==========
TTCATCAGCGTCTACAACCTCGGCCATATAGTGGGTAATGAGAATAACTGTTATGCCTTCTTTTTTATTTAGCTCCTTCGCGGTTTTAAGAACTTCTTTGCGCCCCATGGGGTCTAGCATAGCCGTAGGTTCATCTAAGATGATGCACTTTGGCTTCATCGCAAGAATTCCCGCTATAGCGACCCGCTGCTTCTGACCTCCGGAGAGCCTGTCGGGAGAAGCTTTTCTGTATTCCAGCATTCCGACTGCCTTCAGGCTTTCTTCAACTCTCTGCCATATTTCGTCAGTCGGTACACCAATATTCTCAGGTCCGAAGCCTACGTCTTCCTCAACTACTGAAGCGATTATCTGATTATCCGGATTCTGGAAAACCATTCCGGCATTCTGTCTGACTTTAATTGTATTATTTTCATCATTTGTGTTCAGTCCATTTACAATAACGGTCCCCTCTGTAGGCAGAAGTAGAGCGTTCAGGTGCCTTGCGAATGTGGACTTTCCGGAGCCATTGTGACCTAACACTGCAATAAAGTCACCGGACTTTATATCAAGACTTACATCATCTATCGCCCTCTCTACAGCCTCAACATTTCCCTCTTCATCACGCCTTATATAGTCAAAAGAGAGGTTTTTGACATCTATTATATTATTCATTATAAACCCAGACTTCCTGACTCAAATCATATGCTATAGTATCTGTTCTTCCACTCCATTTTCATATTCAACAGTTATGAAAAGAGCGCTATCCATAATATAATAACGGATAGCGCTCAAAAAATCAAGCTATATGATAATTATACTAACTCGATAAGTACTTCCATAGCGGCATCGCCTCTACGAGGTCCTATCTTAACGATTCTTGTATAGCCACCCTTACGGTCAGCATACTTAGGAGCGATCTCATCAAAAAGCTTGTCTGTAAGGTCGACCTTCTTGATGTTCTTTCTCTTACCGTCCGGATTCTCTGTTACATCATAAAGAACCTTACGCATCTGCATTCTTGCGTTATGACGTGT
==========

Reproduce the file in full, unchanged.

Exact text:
TTCATCAGCGTCTACAACCTCGGCCATATAGTGGGTAATGAGAATAACTGTTATGCCTTCTTTTTTATTTAGCTCCTTCGCGGTTTTAAGAACTTCTTTGCGCCCCATGGGGTCTAGCATAGCCGTAGGTTCATCTAAGATGATGCACTTTGGCTTCATCGCAAGAATTCCCGCTATAGCGACCCGCTGCTTCTGACCTCCGGAGAGCCTGTCGGGAGAAGCTTTTCTGTATTCCAGCATTCCGACTGCCTTCAGGCTTTCTTCAACTCTCTGCCATATTTCGTCAGTCGGTACACCAATATTCTCAGGTCCGAAGCCTACGTCTTCCTCAACTACTGAAGCGATTATCTGATTATCCGGATTCTGGAAAACCATTCCGGCATTCTGTCTGACTTTAATTGTATTATTTTCATCATTTGTGTTCAGTCCATTTACAATAACGGTCCCCTCTGTAGGCAGAAGTAGAGCGTTCAGGTGCCTTGCGAATGTGGACTTTCCGGAGCCATTGTGACCTAACACTGCAATAAAGTCACCGGACTTTATATCAAGACTTACATCATCTATCGCCCTCTCTACAGCCTCAACATTTCCCTCTTCATCACGCCTTATATAGTCAAAAGAGAGGTTTTTGACATCTATTATATTATTCATTATAAACCCAGACTTCCTGACTCAAATCATATGCTATAGTATCTGTTCTTCCACTCCATTTTCATATTCAACAGTTATGAAAAGAGCGCTATCCATAATATAATAACGGATAGCGCTCAAAAAATCAAGCTATATGATAATTATACTAACTCGATAAGTACTTCCATAGCGGCATCGCCTCTACGAGGTCCTATCTTAACGATTCTTGTATAGCCACCCTTACGGTCAGCATACTTAGGAGCGATCTCATCAAAAAGCTTGTCTGTAAGGTCGACCTTCTTGATGTTCTTTCTCTTACCGTCCGGATTCTCTGTTACATCATAAAGAACCTTACGCATCTGCATTCTTGCGTTATGACGTGT